my friend woody

In the ten years since his wife's death, I've been looking in on my neighbor and friend Woody an average of a couple-few times on most days. Today would have been his 88th birthday.

Woody did all the things a dear friend does. He listened to me rage about Calvin and rant about politics. He endured my endless questions about everything under the sun, including his experiences in the Korean war. He made me laugh, wiped tears from my face on several occasions, and hugged me when it counted most, which was at first seldom, then often, before it became daily. He told me about his late wife, Syd, who regrettably I knew only a little, though I remember leaving her funeral—during which friends described what a remarkable, loving, kind and generous person she was—determined to be a better person.

Once we got to know each other better, Woody and I cried together when he told me about his son, Scott, a talented artist who died in his thirties. We cried together again, at times, when I shared my struggles with Calvin—the loss, the frustration, the worry, the chronic grief of raising a child who barely develops. I never had to hide my feelings from Woody and he always validated them.

Weather and Calvin permitting, I would walk my boy down the sidewalk to visit Woody. We went so often that Calvin knew early on which driveway to turn into. He'd go up the steps of the side porch and I'd help him to ring the doorbell. Sometimes, just to razz Woody, we'd ring it several times, even when we saw him coming, rolling his eyes at my foolery. Woody always let us in, regardless of how drooly or handsy or crazy Calvin was being. I'd sit my son down in Woody's kitchen rocker, snatch a Hershey's mini out of the candy jar and feed it to Calvin. Often, I'd help myself to the various snacks— pistachios, cashews, home-roasted walnuts and hazelnuts, sesame sticks or Chex mix—that Woody kept on the shelf as if for me. We'd stay until Calvin became too antsy, which was usually only a handful of minutes.

On afternoons when Calvin was being cared for by Michael or a nurse, I'd visit Woody by myself with Smellie in tow. In the winter, we'd sit in a room just off of the kitchen, a rolling fire warming our bones. His timid cats, Trixie and Norton, both got used to us, even letting Smellie lick their ears. In the other months, Woody and I sat on his front porch watching the world go by while sipping our toddies. He preferred Canadian blended whiskey with diet ginger ale. My go-to was bourbon on the rocks. Though Woody didn't drink bourbon, he kept a bottle for me in the cupboard with a backup bottle stashed behind it. I called it his magical cabinet. Though I offered, he never let me buy my own drink.

"You're the best thing to happen to Longfellow Avenue," he'd say to me, and I'd return the compliment. Sometimes, we'd hold hands.

Like good friends do, Woody let me be myself. He accepted me, flaws and all. He got used to my frequent cussing, even swearing himself a few times, which made us both chuckle. I got used to his sometimes curmudgeonliness. Endearingly, he called me a twerp. I made fun of his Maine accent by always asking him what a "twupp" was. We laughed about forgetting things like the names of actors or crooners we heard on the radio. Despite fleeting forgetfulness, Woody was damn sharp, even as his body slowly gave up.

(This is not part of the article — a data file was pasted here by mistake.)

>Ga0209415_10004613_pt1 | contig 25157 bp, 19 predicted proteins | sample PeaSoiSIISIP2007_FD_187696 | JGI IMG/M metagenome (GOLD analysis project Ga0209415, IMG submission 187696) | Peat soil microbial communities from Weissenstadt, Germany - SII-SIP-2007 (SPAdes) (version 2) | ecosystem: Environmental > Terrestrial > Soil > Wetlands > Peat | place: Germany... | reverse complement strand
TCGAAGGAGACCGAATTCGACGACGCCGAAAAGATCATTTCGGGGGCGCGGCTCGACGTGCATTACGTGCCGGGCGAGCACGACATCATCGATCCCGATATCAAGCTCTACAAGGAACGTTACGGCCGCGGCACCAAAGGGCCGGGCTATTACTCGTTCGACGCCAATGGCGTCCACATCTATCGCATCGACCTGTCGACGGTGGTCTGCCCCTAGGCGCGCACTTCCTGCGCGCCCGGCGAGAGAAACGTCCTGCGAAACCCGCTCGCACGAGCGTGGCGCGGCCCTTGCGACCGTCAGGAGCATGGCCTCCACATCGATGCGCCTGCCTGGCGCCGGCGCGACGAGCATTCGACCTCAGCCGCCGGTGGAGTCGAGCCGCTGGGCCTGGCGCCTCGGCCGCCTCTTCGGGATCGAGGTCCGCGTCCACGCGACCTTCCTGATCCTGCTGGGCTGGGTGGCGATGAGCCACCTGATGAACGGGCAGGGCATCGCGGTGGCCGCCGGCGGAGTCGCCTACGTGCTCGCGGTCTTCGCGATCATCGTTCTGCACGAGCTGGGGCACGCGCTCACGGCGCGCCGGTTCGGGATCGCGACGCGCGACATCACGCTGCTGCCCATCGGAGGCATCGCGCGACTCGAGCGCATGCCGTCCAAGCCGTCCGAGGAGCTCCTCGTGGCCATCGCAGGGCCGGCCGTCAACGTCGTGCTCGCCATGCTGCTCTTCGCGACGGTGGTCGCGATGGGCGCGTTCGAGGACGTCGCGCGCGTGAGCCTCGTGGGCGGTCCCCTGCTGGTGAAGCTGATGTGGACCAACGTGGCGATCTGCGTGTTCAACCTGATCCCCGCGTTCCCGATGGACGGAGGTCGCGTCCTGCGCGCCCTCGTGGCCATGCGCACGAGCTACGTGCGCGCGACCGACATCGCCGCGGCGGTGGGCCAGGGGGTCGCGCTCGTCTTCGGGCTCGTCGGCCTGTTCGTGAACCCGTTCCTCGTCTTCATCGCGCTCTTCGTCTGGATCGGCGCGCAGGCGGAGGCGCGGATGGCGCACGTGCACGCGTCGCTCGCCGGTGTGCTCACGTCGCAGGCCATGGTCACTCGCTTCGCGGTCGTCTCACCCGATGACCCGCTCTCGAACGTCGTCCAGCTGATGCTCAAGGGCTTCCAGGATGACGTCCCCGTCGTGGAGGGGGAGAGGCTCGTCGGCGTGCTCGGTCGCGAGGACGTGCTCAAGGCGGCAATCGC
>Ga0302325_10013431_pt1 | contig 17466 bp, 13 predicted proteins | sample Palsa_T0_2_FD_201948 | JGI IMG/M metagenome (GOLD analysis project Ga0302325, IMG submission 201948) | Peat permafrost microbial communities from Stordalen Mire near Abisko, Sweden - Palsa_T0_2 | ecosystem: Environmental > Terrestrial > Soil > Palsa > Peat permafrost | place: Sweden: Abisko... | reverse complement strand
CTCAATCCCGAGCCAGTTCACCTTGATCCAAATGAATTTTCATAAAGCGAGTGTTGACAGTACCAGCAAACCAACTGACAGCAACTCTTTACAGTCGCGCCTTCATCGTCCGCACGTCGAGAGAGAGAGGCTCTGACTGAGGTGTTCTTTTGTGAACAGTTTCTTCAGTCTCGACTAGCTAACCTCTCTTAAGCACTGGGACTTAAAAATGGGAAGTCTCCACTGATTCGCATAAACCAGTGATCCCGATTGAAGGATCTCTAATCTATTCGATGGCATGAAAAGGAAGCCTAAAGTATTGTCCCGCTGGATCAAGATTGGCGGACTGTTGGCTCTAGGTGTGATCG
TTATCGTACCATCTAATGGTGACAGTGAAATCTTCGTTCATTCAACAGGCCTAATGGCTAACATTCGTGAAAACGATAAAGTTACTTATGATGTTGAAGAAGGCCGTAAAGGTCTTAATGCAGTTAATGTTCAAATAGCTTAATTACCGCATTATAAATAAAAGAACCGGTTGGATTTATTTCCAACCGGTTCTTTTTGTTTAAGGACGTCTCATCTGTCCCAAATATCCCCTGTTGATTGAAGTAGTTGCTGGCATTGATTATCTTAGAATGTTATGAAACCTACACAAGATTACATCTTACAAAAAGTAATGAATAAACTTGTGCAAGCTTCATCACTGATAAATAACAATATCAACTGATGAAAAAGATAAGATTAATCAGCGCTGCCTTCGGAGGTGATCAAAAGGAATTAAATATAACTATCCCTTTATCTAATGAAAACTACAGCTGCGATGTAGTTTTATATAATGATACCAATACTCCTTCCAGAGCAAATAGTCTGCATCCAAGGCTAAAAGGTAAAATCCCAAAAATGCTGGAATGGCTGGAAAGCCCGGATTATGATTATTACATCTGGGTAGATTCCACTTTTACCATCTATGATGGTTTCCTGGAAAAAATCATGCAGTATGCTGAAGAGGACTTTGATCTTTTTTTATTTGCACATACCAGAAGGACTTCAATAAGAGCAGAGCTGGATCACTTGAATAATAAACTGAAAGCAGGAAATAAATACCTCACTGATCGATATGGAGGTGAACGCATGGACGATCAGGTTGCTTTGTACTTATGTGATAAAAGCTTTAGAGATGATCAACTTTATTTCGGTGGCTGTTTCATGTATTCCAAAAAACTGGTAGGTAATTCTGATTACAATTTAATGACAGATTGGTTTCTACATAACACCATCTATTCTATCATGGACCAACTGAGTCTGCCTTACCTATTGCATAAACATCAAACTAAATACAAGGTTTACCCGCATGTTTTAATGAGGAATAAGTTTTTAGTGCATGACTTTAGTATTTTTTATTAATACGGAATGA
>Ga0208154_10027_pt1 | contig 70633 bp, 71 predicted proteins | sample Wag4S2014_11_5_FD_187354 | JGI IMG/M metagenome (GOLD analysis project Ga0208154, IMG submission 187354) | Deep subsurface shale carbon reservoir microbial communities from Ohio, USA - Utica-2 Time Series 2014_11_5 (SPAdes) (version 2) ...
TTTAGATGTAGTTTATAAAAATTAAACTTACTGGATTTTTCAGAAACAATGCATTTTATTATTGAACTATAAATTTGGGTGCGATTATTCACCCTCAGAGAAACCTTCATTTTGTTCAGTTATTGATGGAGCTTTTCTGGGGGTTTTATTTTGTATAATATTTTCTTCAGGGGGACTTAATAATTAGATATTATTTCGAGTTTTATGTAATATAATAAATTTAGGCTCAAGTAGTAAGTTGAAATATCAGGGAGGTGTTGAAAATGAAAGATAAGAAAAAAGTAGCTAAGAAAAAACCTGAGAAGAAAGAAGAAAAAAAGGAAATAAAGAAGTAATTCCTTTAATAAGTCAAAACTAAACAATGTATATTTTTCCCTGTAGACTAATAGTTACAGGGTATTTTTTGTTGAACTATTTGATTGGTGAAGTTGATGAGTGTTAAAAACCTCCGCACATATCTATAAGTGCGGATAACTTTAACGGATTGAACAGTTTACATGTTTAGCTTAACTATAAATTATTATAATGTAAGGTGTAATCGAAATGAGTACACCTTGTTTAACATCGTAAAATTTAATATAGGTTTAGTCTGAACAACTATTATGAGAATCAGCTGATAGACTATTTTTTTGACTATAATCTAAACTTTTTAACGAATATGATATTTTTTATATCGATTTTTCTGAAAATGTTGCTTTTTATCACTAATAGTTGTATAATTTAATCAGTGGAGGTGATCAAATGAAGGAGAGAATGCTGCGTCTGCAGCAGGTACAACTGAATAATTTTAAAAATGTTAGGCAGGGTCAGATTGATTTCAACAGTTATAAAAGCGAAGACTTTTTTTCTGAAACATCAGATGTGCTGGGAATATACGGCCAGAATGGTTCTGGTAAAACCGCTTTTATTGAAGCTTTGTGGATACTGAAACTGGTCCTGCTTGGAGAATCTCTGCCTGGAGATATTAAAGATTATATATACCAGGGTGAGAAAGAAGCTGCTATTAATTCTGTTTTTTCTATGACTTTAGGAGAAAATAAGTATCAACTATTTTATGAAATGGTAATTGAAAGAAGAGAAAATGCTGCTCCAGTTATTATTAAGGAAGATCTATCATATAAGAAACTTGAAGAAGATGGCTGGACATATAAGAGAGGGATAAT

Regrettably, after what had been a somewhat hard winter for him, because of Covid-19 we were not able to embrace for months, our visits reduced to talking to each other on the phone from opposite sides of his first-floor windows. Interestingly, he seemed more talkative on the phone than in person, even when glass was the only thing dividing us.

In true form, and not unlike my own father, my dear friend Woody was active until his last days; despite having pancreatic cancer, he mowed the lawn and weed-whacked the week before he died. Last month, he died peacefully in his sleep in the comfort of his home having been surrounded by family in the days before. I was able to visit him, holding his hand while sitting on the edge of his bed in my N95 mask. I was able to tell him how the weather was on his front porch, what kinds of birds I had seen, how the squirrels were taking over the neighborhood and what shrubs were blooming in my garden. I was able to see him smile at me with those watery blues, saw him lovingly watch me leave the room.

"Ciao," I said to Woody one last time, his eyes closed. "I love you very much. You're the best thing to happen to Longfellow."

Alden A. Woodbury, July 19, 1932 - June 16, 2020


  1. So sorry for your loss of a dear friend.

  2. I will miss hearing about Woody and your wonderful friendship. Sending condolences for your loss.

  3. Everyone should have a Woody in their life at least once, and I am sure that I can say that your lives brought him much needed sunshine. May he rest in perfect peace. My sincere condolences to you, Mike, Calvin and Smellie. JP and I send our love.

  4. I loved your stories about Woody and am so sorry that he's gone. You were beautiful friends to one another.

  5. This is beautiful. I believe Woody made your life better, and you made his too. What a beautiful tribute to your dear friend. I am very sorry for your loss .